BOSTON – “We believe that consumers have to be at the center of the conversation when it comes to cost and quality of health care.
“Health care consumers are concerned about increasingly high out-of-pocket expenses. Last year, commercial insurance coverage increases were held to 2.6% for an average of $446 per member per month, but the member cost-sharing rose by 4.9%, with no better quality or additional benefits. Consumers are directly feeling these increases, which in turn can create real barriers to care.
“We appreciate the steps that the state and other stakeholders are taking to address health care costs, and we see room for improvement. We have particular concerns with the call for increased use of current tiered network and high deductible health plans as tools to reduce costs.
“In theory, tiered network plans create incentives for health care providers to deliver high quality, cost efficient care, and for consumers to select these high-value providers. In reality, however, tiered networks have proven to be opaque and confusing for both patients and providers. Inconsistent tiering methods combined with a lack of transparency make it difficult for patients to make informed choices about where to seek care based on cost and quality data.
“Similarly, high deductible health plans can present real challenges, particularly for those with limited financial means. Patients are often not able to discern between appropriate and inappropriate care in response to increased cost-sharing. For vulnerable populations, these plans simply shift costs and can force patients to reduce necessary services, which in turn results in adverse health outcomes that are more expensive to treat.
“Instead, plans should promote value based care while simultaneously addressing the barriers of high out-of-pocket expenses. For example, HCFA supports the ‘No-Copay’ bill, a legislative effort to eliminate cost-sharing for select high-value services and medications most effective for the management of chronic diseases such as asthma and diabetes. This bill would maximize adherence to effective medications and treatments, while reducing expensive medical costs like hospitalizations.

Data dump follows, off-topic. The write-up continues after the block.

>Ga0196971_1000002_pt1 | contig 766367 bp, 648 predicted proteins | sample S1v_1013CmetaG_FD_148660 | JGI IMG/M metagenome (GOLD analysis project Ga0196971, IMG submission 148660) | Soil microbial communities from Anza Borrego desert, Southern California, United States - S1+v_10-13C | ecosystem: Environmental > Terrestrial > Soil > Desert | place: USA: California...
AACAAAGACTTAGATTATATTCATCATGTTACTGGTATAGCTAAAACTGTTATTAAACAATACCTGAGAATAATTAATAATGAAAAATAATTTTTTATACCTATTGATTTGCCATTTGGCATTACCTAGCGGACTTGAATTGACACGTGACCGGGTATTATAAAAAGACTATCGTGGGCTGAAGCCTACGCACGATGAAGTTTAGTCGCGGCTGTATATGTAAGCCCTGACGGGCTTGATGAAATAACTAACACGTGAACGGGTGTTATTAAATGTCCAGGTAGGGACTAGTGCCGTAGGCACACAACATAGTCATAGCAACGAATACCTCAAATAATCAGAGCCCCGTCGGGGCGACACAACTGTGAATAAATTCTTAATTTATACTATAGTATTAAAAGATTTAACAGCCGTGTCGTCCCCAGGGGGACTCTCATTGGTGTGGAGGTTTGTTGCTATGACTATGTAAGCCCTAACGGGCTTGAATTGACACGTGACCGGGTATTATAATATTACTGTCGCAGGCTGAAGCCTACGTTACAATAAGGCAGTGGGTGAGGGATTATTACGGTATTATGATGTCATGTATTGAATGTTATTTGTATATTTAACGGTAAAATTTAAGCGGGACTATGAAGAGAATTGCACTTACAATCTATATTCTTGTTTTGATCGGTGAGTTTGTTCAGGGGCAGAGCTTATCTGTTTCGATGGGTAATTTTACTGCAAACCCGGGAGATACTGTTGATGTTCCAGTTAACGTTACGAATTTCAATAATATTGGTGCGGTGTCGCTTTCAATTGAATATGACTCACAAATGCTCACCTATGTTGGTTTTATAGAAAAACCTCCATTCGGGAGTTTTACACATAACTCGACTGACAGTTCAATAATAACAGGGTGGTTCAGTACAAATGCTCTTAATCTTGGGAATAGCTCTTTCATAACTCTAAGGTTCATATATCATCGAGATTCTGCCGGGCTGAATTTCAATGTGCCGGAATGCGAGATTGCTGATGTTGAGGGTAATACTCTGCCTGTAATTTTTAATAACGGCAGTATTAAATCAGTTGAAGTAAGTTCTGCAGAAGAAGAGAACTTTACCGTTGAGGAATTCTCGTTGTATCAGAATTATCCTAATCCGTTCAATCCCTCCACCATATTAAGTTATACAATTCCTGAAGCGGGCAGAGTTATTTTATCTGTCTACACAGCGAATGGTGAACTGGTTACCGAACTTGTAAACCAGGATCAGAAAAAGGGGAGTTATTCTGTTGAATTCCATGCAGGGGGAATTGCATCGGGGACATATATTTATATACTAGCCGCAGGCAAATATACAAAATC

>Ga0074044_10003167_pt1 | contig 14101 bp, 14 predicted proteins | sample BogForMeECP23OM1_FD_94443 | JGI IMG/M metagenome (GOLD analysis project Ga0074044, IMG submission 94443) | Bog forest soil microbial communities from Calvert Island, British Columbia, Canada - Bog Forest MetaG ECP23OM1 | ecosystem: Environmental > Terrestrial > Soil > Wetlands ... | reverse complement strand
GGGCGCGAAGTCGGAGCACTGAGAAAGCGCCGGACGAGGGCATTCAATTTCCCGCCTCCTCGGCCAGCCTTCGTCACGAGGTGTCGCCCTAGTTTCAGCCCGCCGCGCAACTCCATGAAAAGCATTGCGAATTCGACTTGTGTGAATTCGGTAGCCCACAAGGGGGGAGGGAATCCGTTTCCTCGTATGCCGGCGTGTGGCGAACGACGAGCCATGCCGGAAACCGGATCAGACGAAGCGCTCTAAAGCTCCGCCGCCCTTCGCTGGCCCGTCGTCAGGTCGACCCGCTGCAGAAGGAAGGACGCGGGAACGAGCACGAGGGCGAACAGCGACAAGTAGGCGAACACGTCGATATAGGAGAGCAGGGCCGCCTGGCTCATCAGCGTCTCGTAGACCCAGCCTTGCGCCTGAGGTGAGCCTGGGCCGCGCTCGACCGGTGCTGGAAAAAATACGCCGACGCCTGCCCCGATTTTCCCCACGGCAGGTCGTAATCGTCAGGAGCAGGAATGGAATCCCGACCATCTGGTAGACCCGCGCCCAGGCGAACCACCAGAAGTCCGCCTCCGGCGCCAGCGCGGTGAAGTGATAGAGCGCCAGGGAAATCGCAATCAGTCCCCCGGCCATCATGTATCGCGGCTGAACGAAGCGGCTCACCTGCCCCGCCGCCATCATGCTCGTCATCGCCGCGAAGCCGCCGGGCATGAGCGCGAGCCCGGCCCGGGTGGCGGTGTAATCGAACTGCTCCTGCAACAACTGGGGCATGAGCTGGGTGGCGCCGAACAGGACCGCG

“Health Care For All knows that the ‘cost and quality’ equation is hard to navigate for consumers. A 2014 survey found that half of Americans associate higher health care prices with better quality, while other surveys have found the opposite -- over 70% of respondents saying higher prices are not typically a sign of better-quality medical care. However, in the absence of other usable signals of quality, consumers tend to rely on cost as a proxy or on the reputation of a provider.
“Consumers need access to cost and quality tools to be able to make informed decisions, and this information has to be relevant, clear and actionable.
“Over the last three years, institutions have begun to comply with new transparency requirements. However, we see room for improvement and call on state agencies to ramp up those efforts, focusing on the core principles of consumer education.
“This need is highlighted in our 2015 Consumer Cost Transparency Report Card, where HCFA assessed the consumer cost estimation tools of the state’s three largest insurers in the categories of aid in decision-making, accessibility, and comprehensiveness. The average grade received was a C-. Our interviews with consumers who evaluated the sites also found that almost none would return to their insurers’ tool if they needed cost information.
“We appreciate the opportunity that the Health Policy Commission provides to state agencies, providers, insurers and consumers to share data and showcase innovative cost containment models during the Cost Trend Hearings. We continue to hear every day from consumers who struggle to maintain their health care coverage and keep up with rising out-of-pocket costs. We believe these conversations promote cooperation among all the stakeholders, and we urge that how consumers experience cost be front and center as we consider solutions that improve the health care system for all of us.”